Mathew Joseph
UI / UX Designer
Made with

Land Use Data Visualization

Data transformation and multi-criteria analysis of land use suitability in Ann Arbor, MI

The focus of my study near Ann Arbor, Michigan (Google Maps)

The focus of my study near Ann Arbor, Michigan (Google Maps)

The Project

Our team of 3 was tasked to create two maps that accurately represented land use suitability for an area near Ann Arbor, Michigan. 

Spatial data from various public sources was provided to us, which we then used to conduct a multi-criteria analysis using ESRI's ArcMap and Python. The three land use types that were evaluated were Urban Development, Agriculture, and Natural Area Conservation. I was responsible for Natural Areas, while my team mates focused on the other two. 

The first output represents our final suitability analysis, which combines all three land use types. A secondary map was created to visualize the conflict between areas suitable to more than one land use type.

The Data

Our first step was to identify which variables need to be considered for each of the three land use types. Once I defined a list of criteria for my land use type (natural areas), I needed to work backwards to figure out the transformations I needed to apply to my raw datasets. 

I selected 5 criteria: Slope, Distance from Wetlands, Distance from Water bodies, Distance from Roads, and Distance from Prairies. Slope is an important factor because vegetation is needed to mitigate soil erosion, which is a significant concern in areas with steep slopes (Ontario Ministry of Agriculture and Food, 2012). Distance from wetlands was a factor that I considered because they provide important and unique habitat for a variety of wildlife and are needed to absorb the impact of powerful storm events (Environment Canada, 2010). Although wetlands themselves are unavailable for development, we decided a buffer zone is required to provide additional protection to pre-existing natural areas. Distance to water bodies was considered because natural areas can act as a buffer zone along rivers, lakes, and reservoirs. This buffer zone has a positive impact on water quality, and acts as an important habitat along the land / water interface (Superior Watershed Partnership, 2003). For the next factor, I determined that the suitability for natural areas increases as distance from roads increases. Roads have negative impacts on natural areas such as fragmenting the landscape and facilitating the introduction of invasive species (Stein et al., 2000). My last factor was distance from prairie habitat, as I discovered it was the most threatened ecosystem in the area outside of wetlands. Prairies are a severely fragmented landscape in Michigan and so I decided that prairies should also have a buffer of protection from future development (Michigan Wildlife Conservancy).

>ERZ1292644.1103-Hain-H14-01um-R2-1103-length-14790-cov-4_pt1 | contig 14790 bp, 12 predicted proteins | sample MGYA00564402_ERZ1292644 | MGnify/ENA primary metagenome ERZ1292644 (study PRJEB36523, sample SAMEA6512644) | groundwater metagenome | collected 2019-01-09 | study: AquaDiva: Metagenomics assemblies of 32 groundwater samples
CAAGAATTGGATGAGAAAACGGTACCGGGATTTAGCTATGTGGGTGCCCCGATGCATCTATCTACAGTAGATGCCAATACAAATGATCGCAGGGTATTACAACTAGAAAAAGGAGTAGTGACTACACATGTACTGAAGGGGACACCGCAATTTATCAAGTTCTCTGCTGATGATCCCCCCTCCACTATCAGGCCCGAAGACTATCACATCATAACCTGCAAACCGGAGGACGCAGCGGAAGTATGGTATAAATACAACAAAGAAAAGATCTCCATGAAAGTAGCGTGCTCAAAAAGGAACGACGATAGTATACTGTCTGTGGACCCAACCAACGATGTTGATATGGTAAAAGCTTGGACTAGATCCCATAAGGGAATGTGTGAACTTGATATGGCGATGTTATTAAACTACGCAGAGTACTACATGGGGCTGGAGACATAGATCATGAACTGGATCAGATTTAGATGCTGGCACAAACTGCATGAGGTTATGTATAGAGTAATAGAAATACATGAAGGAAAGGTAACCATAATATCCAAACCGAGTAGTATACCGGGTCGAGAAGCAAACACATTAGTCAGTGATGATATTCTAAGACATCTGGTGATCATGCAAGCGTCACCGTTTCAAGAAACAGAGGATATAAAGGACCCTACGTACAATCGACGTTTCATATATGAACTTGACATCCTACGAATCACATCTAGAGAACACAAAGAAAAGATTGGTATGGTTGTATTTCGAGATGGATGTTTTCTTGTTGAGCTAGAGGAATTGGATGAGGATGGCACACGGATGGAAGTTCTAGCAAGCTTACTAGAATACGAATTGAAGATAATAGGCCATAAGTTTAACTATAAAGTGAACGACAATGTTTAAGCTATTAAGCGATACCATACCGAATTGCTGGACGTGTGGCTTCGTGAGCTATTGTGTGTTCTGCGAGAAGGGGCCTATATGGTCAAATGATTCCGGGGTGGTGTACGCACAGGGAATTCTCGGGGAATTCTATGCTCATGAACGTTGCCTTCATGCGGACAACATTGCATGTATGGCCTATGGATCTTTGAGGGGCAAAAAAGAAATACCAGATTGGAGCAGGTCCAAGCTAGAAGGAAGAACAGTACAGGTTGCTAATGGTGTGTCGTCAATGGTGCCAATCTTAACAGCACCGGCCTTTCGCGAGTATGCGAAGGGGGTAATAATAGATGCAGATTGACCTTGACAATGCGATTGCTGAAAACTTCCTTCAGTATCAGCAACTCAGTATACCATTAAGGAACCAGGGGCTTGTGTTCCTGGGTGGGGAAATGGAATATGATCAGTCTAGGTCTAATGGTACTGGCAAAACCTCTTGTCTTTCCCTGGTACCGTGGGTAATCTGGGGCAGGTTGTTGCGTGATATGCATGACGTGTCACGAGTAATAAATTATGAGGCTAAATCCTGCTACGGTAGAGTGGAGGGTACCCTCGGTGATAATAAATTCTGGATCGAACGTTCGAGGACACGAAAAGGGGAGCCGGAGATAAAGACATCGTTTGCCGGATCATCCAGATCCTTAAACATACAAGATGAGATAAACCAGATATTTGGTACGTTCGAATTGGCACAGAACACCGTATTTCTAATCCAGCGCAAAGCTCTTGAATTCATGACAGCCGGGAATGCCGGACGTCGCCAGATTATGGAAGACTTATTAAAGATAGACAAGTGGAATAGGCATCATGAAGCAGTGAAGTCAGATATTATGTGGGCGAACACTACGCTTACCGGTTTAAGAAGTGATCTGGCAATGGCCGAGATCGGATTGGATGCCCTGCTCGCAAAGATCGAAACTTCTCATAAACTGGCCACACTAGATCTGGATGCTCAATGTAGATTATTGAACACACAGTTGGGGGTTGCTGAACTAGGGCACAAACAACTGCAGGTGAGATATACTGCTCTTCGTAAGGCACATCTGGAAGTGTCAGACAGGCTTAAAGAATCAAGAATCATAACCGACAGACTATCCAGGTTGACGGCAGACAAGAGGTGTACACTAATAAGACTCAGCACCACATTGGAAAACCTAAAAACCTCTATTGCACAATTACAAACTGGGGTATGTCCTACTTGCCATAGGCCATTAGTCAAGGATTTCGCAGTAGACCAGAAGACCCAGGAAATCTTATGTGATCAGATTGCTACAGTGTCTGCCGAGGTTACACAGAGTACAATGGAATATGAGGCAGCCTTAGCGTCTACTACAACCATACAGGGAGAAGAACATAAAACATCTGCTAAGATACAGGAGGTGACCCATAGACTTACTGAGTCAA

The tables below show the full set of criteria we identified for each land use type. 

The transformations that I applied to the natural areas dataset are shown above. A similar set up was created by my team mates for the urban development and agriculture datasets. In order to combine these factors into one suitability raster for natural areas, we first needed to use the slice tool on each factor, and rescale the outputs from 0 to 100. This then allowed us to use the weighted sum tool, to combine the factors based on Saaty’s Analytical Hierarchy Process.

The transformations that I applied to the natural areas dataset are shown above. A similar set up was created by my team mates for the urban development and agriculture datasets. In order to combine these factors into one suitability raster for natural areas, we first needed to use the slice tool on each factor, and rescale the outputs from 0 to 100. This then allowed us to use the weighted sum tool, to combine the factors based on Saaty’s Analytical Hierarchy Process.

Processing the Outputs

The three individual suitability models were then combined using the Highest Point Tool, and rescaled from 0 to 100 using the Slice tool. This gave us our first map, shown on the left (below). 

While the result is useful, the map does not show conflict between different land use suitabilities. One could have been more suitable by an incremental value. Thus, it was necessary to create a second map that visualizes this conflict, shown on the right (below). 

Left: Suitability Map using the Highest Point Method,  Right: Conflict map for the 3 land use types

Left: Suitability Map using the Highest Point Method,  Right: Conflict map for the 3 land use types

Results & Takeaways

The highest position methodology that we used to generate the first map was simple and effective, but doesn't tell the full story. As a result, we needed a second map to visualize the land use conflict. In the future, a more advanced methodology or digital medium could be used to better visualize this information within the same map, as opposed to two different ones. 

A large amount of research was done to identify the key variables required for this analysis. While we are confident in the variables identified we were limited by the information available to us. A more comprehensive analysis could be done when more data becomes available. Additionally, the weighting and buffers applied to the data sets are subjective and could possibly benefit from further evaluation. 

Overall, despite some limitations we have achieved a reliable multi-criteria suitability model for the City of Ann Arbour that can be used for future planning and development.